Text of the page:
“As we approach the one-year mark of the COVID-19 pandemic, we are again reminded of the catastrophic education emergency worldwide lockdowns have created”, Henrietta Fore, UNICEF Executive Director, said in a news release, announcing the agency’s findings.
“With every day that goes by, children unable to access in-person schooling fall further and further behind, with the most marginalized paying the heaviest price”, she added.
School closures have devastating consequences for children’s learning and wellbeing – with the most vulnerable paying the heaviest price.
Governments must take all possible measures to get children back in the classroom. Their futures depend on it.
— UNICEF (@UNICEF) March 3, 2021
According to UNICEF, nine of the 14 countries, where schools remained mostly closed between March 2020 to February 2021, are in the Latin American and Caribbean region, affecting nearly 100 million students. Of these countries, Panama kept schools closed for the most days, followed by El Salvador, Bangladesh, and Bolivia.
In addition, around 214 million children – one in seven pupils globally – missed more than three-quarters of their in-person learning, while over 888 million continue to face disruptions to their education due to full and partial school closures, according to UN data.
Prioritize schools in reopening plans
School closures have devastating consequences for children’s learning and wellbeing. The most vulnerable children and those unable to access remote learning are hit even harder, as they are at an increased risk of never returning to the classroom, sometimes forced into child labour and even child marriage, according to UNICEF.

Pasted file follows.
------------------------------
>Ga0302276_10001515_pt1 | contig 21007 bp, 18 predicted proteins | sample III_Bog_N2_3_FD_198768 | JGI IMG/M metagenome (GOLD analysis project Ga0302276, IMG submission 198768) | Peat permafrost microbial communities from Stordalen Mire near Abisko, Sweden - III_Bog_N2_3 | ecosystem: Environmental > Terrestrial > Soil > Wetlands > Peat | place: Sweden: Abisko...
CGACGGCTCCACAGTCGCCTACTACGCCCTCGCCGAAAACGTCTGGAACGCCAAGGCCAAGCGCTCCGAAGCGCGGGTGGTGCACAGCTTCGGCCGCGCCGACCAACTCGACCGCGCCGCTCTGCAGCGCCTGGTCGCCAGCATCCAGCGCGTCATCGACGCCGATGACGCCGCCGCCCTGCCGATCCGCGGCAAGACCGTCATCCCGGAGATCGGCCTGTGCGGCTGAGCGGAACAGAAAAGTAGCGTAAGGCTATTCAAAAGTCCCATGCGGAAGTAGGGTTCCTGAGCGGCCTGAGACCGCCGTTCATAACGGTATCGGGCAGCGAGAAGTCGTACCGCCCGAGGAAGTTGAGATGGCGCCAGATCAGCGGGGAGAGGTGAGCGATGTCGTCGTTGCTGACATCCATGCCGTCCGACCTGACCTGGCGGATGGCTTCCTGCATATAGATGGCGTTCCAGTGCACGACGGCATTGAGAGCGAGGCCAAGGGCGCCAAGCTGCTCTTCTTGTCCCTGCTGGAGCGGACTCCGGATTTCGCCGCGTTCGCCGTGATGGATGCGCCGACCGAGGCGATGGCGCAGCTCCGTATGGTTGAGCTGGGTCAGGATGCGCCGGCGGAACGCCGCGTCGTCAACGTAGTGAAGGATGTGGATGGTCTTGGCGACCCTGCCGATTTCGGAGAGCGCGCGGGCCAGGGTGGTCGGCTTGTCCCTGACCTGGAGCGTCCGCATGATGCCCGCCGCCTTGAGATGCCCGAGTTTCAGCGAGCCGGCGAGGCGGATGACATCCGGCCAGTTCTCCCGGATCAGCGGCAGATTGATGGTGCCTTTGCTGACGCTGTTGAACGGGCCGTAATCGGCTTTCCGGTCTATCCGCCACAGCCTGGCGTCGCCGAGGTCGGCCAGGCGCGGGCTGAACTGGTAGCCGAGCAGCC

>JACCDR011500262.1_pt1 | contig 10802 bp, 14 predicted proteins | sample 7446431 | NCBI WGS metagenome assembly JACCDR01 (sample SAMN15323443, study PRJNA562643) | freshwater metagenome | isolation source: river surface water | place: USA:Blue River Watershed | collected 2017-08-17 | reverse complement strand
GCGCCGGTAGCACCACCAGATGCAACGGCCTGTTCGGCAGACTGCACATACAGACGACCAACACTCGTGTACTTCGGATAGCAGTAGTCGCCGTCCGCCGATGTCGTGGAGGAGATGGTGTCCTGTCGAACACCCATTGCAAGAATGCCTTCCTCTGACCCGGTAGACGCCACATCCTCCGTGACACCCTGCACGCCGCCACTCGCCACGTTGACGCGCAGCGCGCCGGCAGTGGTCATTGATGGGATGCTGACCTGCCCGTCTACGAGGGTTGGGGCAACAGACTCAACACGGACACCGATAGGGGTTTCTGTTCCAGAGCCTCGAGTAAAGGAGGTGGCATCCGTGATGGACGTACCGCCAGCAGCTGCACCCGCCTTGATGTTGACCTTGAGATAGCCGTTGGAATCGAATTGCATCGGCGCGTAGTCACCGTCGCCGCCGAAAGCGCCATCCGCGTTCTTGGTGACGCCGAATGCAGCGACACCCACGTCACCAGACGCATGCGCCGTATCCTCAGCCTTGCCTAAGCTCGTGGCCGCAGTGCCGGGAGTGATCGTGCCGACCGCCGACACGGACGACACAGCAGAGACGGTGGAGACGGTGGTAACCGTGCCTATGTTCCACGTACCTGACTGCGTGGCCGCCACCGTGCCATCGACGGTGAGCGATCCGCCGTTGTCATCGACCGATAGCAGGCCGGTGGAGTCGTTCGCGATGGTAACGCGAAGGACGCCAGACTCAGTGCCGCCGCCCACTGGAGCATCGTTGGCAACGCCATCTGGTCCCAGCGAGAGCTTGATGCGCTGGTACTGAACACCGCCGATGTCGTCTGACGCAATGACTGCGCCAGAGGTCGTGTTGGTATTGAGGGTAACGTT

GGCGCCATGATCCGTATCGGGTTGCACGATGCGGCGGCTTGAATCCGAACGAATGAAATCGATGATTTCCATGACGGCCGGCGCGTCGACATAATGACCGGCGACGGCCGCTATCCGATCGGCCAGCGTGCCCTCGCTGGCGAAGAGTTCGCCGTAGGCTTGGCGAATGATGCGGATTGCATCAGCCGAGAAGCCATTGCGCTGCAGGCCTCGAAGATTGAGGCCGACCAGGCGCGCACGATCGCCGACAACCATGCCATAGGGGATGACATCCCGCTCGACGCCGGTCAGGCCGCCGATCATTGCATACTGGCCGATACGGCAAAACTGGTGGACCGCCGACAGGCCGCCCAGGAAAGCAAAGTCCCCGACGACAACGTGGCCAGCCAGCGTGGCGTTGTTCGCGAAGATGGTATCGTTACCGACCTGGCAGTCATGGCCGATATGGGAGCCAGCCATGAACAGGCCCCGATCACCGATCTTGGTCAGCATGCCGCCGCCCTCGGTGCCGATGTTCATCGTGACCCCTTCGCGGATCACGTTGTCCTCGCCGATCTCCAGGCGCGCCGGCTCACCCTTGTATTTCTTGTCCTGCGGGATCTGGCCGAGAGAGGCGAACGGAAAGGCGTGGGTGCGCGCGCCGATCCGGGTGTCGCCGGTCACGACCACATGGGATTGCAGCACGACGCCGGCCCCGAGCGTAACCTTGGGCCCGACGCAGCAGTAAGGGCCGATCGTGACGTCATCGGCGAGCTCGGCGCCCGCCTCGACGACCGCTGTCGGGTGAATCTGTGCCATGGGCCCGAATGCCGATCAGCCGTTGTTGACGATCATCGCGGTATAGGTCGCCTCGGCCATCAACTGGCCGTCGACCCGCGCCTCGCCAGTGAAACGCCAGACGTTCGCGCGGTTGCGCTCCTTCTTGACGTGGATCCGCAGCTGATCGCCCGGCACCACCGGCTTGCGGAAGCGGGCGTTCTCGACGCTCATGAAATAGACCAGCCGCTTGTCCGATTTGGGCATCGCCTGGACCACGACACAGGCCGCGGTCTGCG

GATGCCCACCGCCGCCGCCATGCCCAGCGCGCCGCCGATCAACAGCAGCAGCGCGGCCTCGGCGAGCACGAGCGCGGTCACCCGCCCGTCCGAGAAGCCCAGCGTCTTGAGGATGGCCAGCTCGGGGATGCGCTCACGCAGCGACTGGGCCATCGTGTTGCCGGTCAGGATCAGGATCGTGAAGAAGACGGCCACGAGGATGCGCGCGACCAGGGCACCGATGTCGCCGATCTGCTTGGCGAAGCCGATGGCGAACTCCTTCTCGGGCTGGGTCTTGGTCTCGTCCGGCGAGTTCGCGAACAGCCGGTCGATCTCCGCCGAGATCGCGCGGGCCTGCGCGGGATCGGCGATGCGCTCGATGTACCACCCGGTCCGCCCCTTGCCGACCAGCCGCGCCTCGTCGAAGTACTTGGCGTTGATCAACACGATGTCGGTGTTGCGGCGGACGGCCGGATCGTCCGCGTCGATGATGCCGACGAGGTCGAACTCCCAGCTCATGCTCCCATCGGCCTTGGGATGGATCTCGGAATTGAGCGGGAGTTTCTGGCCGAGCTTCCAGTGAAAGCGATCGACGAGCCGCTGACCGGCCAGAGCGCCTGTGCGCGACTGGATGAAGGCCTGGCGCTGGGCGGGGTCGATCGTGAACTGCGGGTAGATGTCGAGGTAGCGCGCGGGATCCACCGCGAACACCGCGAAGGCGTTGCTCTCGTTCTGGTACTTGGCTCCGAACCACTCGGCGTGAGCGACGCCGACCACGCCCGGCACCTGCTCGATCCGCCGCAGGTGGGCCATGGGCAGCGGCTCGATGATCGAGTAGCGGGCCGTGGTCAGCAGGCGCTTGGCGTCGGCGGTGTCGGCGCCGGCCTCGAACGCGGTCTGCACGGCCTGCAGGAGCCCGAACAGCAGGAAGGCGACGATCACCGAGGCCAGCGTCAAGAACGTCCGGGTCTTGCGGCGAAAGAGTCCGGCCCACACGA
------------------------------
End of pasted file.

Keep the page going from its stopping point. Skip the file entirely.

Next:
Schoolchildren globally also rely on their schools as a place to interact with peers, seek support, access health and immunization services and a nutritious meal. The longer schools remain closed, the longer children are cut off from these critical elements of childhood, the agency added.
Executive Director Fore called on all nations to keep schools open, or prioritize them in reopening plans where they are closed.
“We cannot afford to move into year two of limited or even no in-school learning for these children. No effort should be spared to keep schools open, or prioritize them in reopening plans”, she highlighted.
UNICEF also urged governments to focus on the unique needs of every student, with comprehensive services covering remedial learning, health and nutrition, and mental health and protection measures in schools to nurture children and adolescents’ development and wellbeing.
Also on Wednesday, UNICEF unveiled ‘Pandemic Classroom’, a model classroom made up of 168 empty desks, each desk representing one million of the children living in countries where schools have been almost entirely closed, as a “solemn reminder of the classrooms in every corner of the world that remain empty”, said the agency.
Behind each empty chair hangs an empty backpack – a placeholder for a child’s deferred potential.
After walking through the installation, set up at UN Headquarters in New York, UN Secretary-General António Guterres called the staggering number of children missing out on valuable education “a tragedy”.
“We have millions of children out of school and that is a tragedy. A tragedy for them, a tragedy for their countries, a tragedy for the future of humankind”, he said.